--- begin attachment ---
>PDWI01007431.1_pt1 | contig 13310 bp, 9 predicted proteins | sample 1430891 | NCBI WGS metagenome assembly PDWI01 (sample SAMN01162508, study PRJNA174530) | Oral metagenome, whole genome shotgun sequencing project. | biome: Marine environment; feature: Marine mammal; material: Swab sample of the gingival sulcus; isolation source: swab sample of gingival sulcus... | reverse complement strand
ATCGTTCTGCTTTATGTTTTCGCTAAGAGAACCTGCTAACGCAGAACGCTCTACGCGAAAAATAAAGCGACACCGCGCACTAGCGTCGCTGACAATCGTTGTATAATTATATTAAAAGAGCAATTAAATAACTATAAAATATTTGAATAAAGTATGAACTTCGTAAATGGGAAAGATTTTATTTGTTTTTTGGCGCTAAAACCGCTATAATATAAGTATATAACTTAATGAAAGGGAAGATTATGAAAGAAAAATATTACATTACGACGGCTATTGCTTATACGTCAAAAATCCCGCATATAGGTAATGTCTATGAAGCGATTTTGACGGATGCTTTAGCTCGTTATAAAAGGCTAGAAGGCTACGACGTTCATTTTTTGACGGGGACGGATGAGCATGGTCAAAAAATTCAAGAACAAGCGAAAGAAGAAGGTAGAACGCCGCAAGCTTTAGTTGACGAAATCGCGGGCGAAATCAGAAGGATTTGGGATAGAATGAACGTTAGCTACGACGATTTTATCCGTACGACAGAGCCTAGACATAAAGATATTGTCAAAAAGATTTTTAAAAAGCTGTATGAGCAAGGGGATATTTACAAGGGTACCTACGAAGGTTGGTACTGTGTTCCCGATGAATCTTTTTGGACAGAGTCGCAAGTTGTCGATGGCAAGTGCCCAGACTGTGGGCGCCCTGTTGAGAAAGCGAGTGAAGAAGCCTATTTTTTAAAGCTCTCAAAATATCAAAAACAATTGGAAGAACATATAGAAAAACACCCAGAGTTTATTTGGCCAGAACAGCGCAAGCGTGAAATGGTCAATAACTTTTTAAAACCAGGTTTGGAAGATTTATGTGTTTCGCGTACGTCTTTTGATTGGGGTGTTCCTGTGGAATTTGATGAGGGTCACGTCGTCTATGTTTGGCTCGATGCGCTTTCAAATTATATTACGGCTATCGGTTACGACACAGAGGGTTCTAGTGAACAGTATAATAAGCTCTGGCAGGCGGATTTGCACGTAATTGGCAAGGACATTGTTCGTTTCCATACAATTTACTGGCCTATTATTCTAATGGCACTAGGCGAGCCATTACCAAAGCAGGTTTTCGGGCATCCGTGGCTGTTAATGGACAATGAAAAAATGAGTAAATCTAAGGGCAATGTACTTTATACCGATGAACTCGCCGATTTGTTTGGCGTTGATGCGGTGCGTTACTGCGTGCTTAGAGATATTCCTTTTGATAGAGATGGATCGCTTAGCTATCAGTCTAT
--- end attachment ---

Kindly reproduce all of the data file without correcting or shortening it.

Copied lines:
>PDWI01007431.1_pt1 | contig 13310 bp, 9 predicted proteins | sample 1430891 | NCBI WGS metagenome assembly PDWI01 (sample SAMN01162508, study PRJNA174530) | Oral metagenome, whole genome shotgun sequencing project. | biome: Marine environment; feature: Marine mammal; material: Swab sample of the gingival sulcus; isolation source: swab sample of gingival sulcus... | reverse complement strand
ATCGTTCTGCTTTATGTTTTCGCTAAGAGAACCTGCTAACGCAGAACGCTCTACGCGAAAAATAAAGCGACACCGCGCACTAGCGTCGCTGACAATCGTTGTATAATTATATTAAAAGAGCAATTAAATAACTATAAAATATTTGAATAAAGTATGAACTTCGTAAATGGGAAAGATTTTATTTGTTTTTTGGCGCTAAAACCGCTATAATATAAGTATATAACTTAATGAAAGGGAAGATTATGAAAGAAAAATATTACATTACGACGGCTATTGCTTATACGTCAAAAATCCCGCATATAGGTAATGTCTATGAAGCGATTTTGACGGATGCTTTAGCTCGTTATAAAAGGCTAGAAGGCTACGACGTTCATTTTTTGACGGGGACGGATGAGCATGGTCAAAAAATTCAAGAACAAGCGAAAGAAGAAGGTAGAACGCCGCAAGCTTTAGTTGACGAAATCGCGGGCGAAATCAGAAGGATTTGGGATAGAATGAACGTTAGCTACGACGATTTTATCCGTACGACAGAGCCTAGACATAAAGATATTGTCAAAAAGATTTTTAAAAAGCTGTATGAGCAAGGGGATATTTACAAGGGTACCTACGAAGGTTGGTACTGTGTTCCCGATGAATCTTTTTGGACAGAGTCGCAAGTTGTCGATGGCAAGTGCCCAGACTGTGGGCGCCCTGTTGAGAAAGCGAGTGAAGAAGCCTATTTTTTAAAGCTCTCAAAATATCAAAAACAATTGGAAGAACATATAGAAAAACACCCAGAGTTTATTTGGCCAGAACAGCGCAAGCGTGAAATGGTCAATAACTTTTTAAAACCAGGTTTGGAAGATTTATGTGTTTCGCGTACGTCTTTTGATTGGGGTGTTCCTGTGGAATTTGATGAGGGTCACGTCGTCTATGTTTGGCTCGATGCGCTTTCAAATTATATTACGGCTATCGGTTACGACACAGAGGGTTCTAGTGAACAGTATAATAAGCTCTGGCAGGCGGATTTGCACGTAATTGGCAAGGACATTGTTCGTTTCCATACAATTTACTGGCCTATTATTCTAATGGCACTAGGCGAGCCATTACCAAAGCAGGTTTTCGGGCATCCGTGGCTGTTAATGGACAATGAAAAAATGAGTAAATCTAAGGGCAATGTACTTTATACCGATGAACTCGCCGATTTGTTTGGCGTTGATGCGGTGCGTTACTGCGTGCTTAGAGATATTCCTTTTGATAGAGATGGATCGCTTAGCTATCAGTCTAT